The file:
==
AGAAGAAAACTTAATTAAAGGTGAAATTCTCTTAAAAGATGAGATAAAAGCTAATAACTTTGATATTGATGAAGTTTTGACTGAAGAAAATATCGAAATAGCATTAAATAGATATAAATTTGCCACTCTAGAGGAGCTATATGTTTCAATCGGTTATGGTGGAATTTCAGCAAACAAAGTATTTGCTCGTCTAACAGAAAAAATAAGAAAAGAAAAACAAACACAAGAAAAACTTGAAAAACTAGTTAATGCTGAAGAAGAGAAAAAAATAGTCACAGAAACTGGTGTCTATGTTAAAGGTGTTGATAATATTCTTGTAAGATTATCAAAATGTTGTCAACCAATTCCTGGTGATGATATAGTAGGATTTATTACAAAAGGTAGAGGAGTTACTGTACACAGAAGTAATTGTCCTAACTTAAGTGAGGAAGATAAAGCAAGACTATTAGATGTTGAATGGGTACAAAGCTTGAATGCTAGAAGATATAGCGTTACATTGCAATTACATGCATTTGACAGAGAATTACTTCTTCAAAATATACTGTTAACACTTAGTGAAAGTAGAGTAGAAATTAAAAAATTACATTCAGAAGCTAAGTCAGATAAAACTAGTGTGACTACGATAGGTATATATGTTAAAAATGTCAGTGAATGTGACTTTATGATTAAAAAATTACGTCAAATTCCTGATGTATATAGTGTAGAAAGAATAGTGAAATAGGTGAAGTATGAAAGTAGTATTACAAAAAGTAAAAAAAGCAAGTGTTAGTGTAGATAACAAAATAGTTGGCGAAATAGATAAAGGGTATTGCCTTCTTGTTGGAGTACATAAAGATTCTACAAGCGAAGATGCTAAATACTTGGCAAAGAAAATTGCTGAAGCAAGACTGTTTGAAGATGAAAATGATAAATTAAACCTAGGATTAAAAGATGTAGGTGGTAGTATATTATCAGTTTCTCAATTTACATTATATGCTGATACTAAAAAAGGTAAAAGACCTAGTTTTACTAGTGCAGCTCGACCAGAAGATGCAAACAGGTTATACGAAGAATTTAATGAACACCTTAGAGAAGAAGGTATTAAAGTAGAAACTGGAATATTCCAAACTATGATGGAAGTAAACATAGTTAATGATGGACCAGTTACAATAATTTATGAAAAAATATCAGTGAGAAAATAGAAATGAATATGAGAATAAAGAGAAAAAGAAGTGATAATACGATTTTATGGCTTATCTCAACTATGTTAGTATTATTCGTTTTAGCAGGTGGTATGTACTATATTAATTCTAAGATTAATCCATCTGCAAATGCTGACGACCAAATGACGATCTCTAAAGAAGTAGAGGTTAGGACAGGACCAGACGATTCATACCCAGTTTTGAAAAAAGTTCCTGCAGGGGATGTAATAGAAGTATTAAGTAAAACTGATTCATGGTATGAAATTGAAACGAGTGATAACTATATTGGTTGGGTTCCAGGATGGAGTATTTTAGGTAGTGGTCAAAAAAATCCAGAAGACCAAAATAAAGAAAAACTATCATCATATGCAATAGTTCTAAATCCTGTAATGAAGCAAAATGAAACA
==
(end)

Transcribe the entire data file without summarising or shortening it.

AGAAGAAAACTTAATTAAAGGTGAAATTCTCTTAAAAGATGAGATAAAAGCTAATAACTTTGATATTGATGAAGTTTTGACTGAAGAAAATATCGAAATAGCATTAAATAGATATAAATTTGCCACTCTAGAGGAGCTATATGTTTCAATCGGTTATGGTGGAATTTCAGCAAACAAAGTATTTGCTCGTCTAACAGAAAAAATAAGAAAAGAAAAACAAACACAAGAAAAACTTGAAAAACTAGTTAATGCTGAAGAAGAGAAAAAAATAGTCACAGAAACTGGTGTCTATGTTAAAGGTGTTGATAATATTCTTGTAAGATTATCAAAATGTTGTCAACCAATTCCTGGTGATGATATAGTAGGATTTATTACAAAAGGTAGAGGAGTTACTGTACACAGAAGTAATTGTCCTAACTTAAGTGAGGAAGATAAAGCAAGACTATTAGATGTTGAATGGGTACAAAGCTTGAATGCTAGAAGATATAGCGTTACATTGCAATTACATGCATTTGACAGAGAATTACTTCTTCAAAATATACTGTTAACACTTAGTGAAAGTAGAGTAGAAATTAAAAAATTACATTCAGAAGCTAAGTCAGATAAAACTAGTGTGACTACGATAGGTATATATGTTAAAAATGTCAGTGAATGTGACTTTATGATTAAAAAATTACGTCAAATTCCTGATGTATATAGTGTAGAAAGAATAGTGAAATAGGTGAAGTATGAAAGTAGTATTACAAAAAGTAAAAAAAGCAAGTGTTAGTGTAGATAACAAAATAGTTGGCGAAATAGATAAAGGGTATTGCCTTCTTGTTGGAGTACATAAAGATTCTACAAGCGAAGATGCTAAATACTTGGCAAAGAAAATTGCTGAAGCAAGACTGTTTGAAGATGAAAATGATAAATTAAACCTAGGATTAAAAGATGTAGGTGGTAGTATATTATCAGTTTCTCAATTTACATTATATGCTGATACTAAAAAAGGTAAAAGACCTAGTTTTACTAGTGCAGCTCGACCAGAAGATGCAAACAGGTTATACGAAGAATTTAATGAACACCTTAGAGAAGAAGGTATTAAAGTAGAAACTGGAATATTCCAAACTATGATGGAAGTAAACATAGTTAATGATGGACCAGTTACAATAATTTATGAAAAAATATCAGTGAGAAAATAGAAATGAATATGAGAATAAAGAGAAAAAGAAGTGATAATACGATTTTATGGCTTATCTCAACTATGTTAGTATTATTCGTTTTAGCAGGTGGTATGTACTATATTAATTCTAAGATTAATCCATCTGCAAATGCTGACGACCAAATGACGATCTCTAAAGAAGTAGAGGTTAGGACAGGACCAGACGATTCATACCCAGTTTTGAAAAAAGTTCCTGCAGGGGATGTAATAGAAGTATTAAGTAAAACTGATTCATGGTATGAAATTGAAACGAGTGATAACTATATTGGTTGGGTTCCAGGATGGAGTATTTTAGGTAGTGGTCAAAAAAATCCAGAAGACCAAAATAAAGAAAAACTATCATCATATGCAATAGTTCTAAATCCTGTAATGAAGCAAAATGAAACA